Dr Monks said it was there a consultant psychiatrist told him he could come off his medication gradually. However the court heard his doctor in Italy said he should remain on his medication all his life.

The jury were told that two days before the murder he had attended an out-patient appointment at the Dublin clinic where the anti-psychotic medication Olanzapine he had been on was stopped.

"His medication was coming down gradually since coming to Ireland and he stopped his last visit on January 9, 2014. According to clinical records the dose was reduced in January 2012 until finally being discontinued on January 9, 2014. By January 10, he started to feel unwell and begin to interpret things to be good or evil and became preoccupied with signs of good or evil," said the doctor.

Read more here: Insanity will be an issue in case of man accused of murdering Tom O'Gorman, court hears  

Dr Monks told the jury Mr Bellante told him he experienced Mr O'Gorman staring at him as if he was "strange or dangerous" while they were playing chess on the night in question.

“I've never seen anyone look at me in that way. He wanted to stop my freedom, when playing there are common rules, he was acting for himself," read Dr Monks from his report which set out to examine the mental state of the accused.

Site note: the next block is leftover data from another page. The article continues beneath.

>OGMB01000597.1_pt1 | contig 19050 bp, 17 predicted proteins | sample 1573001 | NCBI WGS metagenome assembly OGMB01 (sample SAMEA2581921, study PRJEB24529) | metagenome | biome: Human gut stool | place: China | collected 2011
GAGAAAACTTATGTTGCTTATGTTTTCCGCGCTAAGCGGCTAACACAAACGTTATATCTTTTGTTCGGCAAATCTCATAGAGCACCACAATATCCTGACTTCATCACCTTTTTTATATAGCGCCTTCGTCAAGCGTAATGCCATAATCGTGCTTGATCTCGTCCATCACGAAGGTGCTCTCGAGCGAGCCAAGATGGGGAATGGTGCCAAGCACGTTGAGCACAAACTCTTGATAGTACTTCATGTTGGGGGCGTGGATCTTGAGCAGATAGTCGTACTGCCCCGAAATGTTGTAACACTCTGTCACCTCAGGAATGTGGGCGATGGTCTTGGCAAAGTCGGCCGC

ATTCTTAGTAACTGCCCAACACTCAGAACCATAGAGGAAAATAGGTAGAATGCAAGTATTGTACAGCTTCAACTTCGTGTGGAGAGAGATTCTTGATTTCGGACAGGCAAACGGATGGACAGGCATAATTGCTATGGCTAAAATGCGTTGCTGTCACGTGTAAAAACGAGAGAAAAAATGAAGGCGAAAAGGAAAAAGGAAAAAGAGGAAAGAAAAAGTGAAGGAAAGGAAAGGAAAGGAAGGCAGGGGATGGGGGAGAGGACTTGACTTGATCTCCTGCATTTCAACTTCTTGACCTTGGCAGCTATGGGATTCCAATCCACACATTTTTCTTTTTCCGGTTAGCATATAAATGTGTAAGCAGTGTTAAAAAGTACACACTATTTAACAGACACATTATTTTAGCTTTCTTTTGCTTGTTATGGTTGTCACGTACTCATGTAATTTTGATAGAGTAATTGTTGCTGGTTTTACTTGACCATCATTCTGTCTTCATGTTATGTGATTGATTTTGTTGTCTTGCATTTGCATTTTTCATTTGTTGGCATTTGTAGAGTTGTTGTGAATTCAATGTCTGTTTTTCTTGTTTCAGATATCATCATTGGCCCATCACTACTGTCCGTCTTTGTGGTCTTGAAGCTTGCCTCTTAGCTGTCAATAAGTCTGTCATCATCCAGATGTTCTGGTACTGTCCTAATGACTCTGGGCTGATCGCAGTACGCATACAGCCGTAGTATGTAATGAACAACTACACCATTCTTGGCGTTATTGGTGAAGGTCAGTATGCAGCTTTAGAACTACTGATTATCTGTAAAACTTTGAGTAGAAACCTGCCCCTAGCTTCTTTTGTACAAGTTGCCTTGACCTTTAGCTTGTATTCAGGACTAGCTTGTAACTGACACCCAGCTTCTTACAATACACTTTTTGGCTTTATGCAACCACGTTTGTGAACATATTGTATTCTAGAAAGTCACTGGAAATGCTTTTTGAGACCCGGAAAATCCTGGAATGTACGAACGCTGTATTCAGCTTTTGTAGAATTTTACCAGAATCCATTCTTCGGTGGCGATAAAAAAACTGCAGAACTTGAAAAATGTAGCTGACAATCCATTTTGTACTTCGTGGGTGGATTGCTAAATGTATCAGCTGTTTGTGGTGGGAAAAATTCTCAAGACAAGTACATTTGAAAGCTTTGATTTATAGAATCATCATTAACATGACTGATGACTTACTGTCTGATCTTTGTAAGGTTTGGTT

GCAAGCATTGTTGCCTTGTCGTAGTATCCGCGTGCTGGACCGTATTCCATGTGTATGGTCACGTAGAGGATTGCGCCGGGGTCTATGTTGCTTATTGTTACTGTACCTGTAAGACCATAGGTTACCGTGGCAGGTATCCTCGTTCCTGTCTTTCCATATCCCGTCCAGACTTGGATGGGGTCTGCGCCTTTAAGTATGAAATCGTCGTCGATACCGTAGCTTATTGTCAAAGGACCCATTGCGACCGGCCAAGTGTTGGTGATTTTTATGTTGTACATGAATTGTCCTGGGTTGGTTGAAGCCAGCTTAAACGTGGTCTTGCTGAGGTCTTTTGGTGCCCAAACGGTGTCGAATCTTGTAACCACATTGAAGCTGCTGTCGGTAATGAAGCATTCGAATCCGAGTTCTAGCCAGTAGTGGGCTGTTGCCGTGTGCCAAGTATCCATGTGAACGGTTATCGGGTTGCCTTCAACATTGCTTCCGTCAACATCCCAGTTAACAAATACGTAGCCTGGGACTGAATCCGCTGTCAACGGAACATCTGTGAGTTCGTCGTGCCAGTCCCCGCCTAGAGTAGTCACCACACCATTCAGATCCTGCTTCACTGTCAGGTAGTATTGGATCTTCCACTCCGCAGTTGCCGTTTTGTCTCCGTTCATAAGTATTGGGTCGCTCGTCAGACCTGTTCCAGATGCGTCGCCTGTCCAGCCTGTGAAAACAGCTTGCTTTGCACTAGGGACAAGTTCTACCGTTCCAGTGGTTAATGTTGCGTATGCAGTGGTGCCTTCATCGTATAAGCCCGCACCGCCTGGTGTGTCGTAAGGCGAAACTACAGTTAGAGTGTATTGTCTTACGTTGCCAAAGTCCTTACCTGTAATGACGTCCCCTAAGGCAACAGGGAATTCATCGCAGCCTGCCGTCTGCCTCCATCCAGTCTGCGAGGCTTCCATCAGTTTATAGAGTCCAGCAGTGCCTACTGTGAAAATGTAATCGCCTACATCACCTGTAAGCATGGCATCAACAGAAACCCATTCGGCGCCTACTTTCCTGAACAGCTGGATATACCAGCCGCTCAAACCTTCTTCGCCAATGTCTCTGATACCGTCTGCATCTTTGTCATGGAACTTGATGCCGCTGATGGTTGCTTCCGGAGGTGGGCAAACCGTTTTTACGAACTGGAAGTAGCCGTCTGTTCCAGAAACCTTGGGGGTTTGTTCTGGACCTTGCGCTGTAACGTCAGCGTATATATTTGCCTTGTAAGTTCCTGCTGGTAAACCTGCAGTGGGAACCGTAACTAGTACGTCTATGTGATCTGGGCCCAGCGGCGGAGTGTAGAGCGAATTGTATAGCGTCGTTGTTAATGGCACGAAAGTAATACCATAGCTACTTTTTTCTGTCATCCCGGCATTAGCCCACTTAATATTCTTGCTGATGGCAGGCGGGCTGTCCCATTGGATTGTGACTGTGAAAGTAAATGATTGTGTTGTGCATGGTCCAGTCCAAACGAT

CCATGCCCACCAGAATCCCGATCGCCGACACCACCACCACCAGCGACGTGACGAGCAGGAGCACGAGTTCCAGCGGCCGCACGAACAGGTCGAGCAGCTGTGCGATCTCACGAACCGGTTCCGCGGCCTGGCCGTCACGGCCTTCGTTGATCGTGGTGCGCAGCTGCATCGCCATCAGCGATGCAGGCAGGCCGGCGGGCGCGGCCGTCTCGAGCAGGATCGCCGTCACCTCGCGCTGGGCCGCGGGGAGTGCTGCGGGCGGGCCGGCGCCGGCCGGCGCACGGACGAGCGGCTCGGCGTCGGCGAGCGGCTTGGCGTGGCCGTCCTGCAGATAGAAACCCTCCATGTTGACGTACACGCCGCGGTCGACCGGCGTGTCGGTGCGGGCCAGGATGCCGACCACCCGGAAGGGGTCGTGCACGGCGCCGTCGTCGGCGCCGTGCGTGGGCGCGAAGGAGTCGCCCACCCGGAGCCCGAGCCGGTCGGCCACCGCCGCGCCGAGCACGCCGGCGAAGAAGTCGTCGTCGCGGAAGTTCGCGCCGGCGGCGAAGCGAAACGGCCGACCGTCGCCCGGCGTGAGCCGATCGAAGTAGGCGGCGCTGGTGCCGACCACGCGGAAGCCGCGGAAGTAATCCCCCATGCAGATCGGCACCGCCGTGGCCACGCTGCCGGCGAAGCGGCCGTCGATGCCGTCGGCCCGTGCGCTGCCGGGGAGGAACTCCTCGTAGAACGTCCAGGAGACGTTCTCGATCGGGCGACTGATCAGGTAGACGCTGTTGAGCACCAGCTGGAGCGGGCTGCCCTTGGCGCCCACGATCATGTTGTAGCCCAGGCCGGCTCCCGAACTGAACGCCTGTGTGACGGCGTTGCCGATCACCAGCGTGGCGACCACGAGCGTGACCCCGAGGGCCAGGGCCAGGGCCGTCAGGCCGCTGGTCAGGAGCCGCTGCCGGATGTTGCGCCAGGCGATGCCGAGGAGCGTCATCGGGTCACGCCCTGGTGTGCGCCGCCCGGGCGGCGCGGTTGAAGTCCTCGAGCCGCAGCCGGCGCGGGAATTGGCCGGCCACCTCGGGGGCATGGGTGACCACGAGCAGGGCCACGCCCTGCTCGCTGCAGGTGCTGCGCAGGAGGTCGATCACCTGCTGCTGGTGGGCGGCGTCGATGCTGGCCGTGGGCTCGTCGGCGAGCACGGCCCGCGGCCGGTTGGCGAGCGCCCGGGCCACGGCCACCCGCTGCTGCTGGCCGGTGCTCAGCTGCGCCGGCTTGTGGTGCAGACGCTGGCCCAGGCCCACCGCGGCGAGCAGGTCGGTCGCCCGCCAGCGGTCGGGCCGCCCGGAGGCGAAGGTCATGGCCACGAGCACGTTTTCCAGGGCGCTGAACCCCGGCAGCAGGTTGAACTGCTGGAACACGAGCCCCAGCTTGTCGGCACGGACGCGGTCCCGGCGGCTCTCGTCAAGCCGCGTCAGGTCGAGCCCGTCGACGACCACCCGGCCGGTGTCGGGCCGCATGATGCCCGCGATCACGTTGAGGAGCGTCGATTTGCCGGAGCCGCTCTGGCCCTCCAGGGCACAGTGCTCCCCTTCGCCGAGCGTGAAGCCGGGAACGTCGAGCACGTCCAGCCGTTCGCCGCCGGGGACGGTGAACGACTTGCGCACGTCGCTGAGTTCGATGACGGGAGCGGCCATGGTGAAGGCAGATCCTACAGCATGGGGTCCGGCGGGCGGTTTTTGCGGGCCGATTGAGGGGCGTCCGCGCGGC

Dr Monks said the accused felt the deceased was "fighting the side of evil" whereas Mr Bellante thought he was respecting the chess game.

The court heard Mr Bellante saw Mr O'Gorman as the devil whereas he was Jesus Christ and he proceeded to stab him four or five times with a knife.

“I thought the way to finish him was to eat his heart as it was the way to good and evil. I thought initially to cook it in the pan," read the doctor.

Mr Bellante was admitted to the Central Mental Hospital on January 14,2015, and was diagnosed with schizophrenia. The court heard this mental disorder is classed under five headings and Mr Bellante displayed "symptoms of several of these domains such as delusions but not hallucinations."